Population growth and contraction look poised to reduce European populations radically while a boom in many southern states continues apace. When turning to religious indicators, all of them suggest that the surge in southern Christianity has barely begun. The picture becomes even more interestingly when population mobility is factored into the equation. Immigration to Europe may well establish a renewed Christian presence on that continent. America looks set to become even more of a Christian nation than it is today, again due to immigration. Southern nations are growing rapidly but Northern states are relatively static. – “The stagnation of Northern and particularly European populations will be one of the most significant facts of the twenty-first century.” “By 2050, there will be an ever-growing contrast between the age profiles of the global South and North, between the world of the young and very mobile and the world of the old and static.” “In another epochal change, these urban centers will be overwhelmingly Southern.” “A largely secularized First World confronts a rapidly growing ‘South’ in which religion thrives and expands.” But many in the South are moving north. “ “Looking at the spread of mosques across urban Europe, it would be easy to believe that Islam might indeed be Europe’s future religion. Yet a great many other European immigrants are Christian, and they raise the prospect of a revitalized Christian presence on European soil.” The number of Muslims in the U.S., is probably about 4 million or so, much less than the up to 8 million claimed. Many Arab-Americans are in fact Christian. “Any likely Muslim growth through immigration will be far exceeded by the continuing Christian influx from Africa, Asia, and above all, Latin America.” – “Christian predominance is likely to be still more marked in decades to come.”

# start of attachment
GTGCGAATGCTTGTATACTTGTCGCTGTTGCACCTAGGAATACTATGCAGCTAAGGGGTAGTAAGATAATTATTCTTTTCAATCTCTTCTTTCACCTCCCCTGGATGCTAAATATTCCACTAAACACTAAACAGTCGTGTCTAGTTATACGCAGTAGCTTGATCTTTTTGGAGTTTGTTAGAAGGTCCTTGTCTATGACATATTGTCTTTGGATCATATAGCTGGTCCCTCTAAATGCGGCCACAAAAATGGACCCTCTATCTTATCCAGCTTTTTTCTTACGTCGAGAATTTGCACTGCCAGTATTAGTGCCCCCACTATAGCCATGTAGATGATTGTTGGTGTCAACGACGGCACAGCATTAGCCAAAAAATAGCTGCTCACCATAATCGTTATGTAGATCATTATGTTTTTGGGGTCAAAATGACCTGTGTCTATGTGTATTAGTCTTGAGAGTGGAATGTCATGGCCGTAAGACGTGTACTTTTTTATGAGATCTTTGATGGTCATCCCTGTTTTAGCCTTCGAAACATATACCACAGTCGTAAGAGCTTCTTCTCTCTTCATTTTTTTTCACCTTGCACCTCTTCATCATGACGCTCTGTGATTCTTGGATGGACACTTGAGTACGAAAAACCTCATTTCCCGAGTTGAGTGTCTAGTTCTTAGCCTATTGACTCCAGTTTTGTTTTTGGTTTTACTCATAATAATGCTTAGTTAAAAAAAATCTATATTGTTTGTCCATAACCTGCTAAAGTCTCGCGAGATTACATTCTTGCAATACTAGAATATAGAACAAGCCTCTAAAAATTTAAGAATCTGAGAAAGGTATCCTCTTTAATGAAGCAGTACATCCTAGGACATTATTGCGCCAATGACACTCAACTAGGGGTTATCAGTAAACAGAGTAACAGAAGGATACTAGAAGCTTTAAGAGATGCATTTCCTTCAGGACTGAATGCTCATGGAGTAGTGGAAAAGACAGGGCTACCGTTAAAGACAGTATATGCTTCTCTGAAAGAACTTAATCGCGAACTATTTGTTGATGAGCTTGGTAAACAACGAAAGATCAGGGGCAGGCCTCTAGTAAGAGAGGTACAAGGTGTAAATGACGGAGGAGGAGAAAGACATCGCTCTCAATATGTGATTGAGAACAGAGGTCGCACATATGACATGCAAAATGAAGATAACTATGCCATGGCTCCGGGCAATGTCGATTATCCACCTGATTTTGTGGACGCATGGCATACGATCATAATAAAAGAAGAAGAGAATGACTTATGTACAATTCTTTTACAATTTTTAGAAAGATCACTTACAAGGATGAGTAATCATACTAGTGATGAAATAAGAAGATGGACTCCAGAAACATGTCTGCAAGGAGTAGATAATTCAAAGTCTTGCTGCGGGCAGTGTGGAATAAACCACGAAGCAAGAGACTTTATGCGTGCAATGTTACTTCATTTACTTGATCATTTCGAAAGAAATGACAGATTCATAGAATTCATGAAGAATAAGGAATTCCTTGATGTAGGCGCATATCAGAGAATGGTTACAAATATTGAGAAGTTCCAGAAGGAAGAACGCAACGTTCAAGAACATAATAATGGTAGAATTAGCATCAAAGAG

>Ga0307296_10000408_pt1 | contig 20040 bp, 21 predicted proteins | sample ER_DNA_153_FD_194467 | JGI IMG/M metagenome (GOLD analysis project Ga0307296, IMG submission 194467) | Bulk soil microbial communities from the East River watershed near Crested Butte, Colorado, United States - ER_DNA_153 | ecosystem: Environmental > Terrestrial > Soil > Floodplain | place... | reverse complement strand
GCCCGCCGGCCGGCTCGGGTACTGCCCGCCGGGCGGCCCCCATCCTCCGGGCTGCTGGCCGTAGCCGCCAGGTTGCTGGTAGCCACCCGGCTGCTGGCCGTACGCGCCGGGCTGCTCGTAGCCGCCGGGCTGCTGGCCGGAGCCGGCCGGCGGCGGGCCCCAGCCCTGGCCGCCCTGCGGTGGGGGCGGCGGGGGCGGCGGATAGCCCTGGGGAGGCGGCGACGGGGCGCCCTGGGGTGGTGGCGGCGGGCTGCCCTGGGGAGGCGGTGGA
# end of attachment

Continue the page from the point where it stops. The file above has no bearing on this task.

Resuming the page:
Ch. 6. Coming to Terms
In ‘Coming to Terms’ Jenkins surveys how churches in the Two-Thirds world `inculturate’ the gospel in their cultural contexts. Though the results are sometimes alarming to Western Christians, Jenkins’ view is rather more sanguine, claiming that most of these adaptations are well within the parameters of recognizably Christian faith. As demographic changes favor the Southern churches, their patterns of life and worship-often visceral supernatural in their orientation-are bound to become the dominant ones in a new Christendom. “The rising churches usually preach a strong and even pristine Christian message.” “Another new ‘missionary century’ may dawn, although next time, the missionaries would be traveling northward.”
Ch. 7. God and The World
Jenkins’ seventh chapter prognosticates about the varying models of church and state that can be expected as important southern countries become demographically. The predictions are not all reassuring to heirs of a strong tradition of separation between the two. Americans keep church and state separate, but such a distinction is incomprehensible in much of the world. ‘Not only is Christianity flourishing in the Third World, but so are distinctively Christian politics. “Northerners are going to find themselves ever more out of touch with the religious dimensions that shape the new world, and literally unable to communicate with the new people of faith.” – “In one possible scenario of the world to come, an incredibly wealthy although numerically shrinking Northern population espouses the values of humanism, ornamented with the vestiges of liberal Christianity and Judaism.” “Meanwhile, this future North confronts the poorer and vastly more numerous global masses who waves the flags…of ascendant Christianity and Islam. …the have-nots will be inspired by the scriptures and the language of apocalyptic, rather than by the texts of Marx and Mao. In this world, we, the West, will be the final Babylon.” – “The North would be secular, rational, and tolerant, the South primitive and fundamentalist. The North would define itself against Christianity.”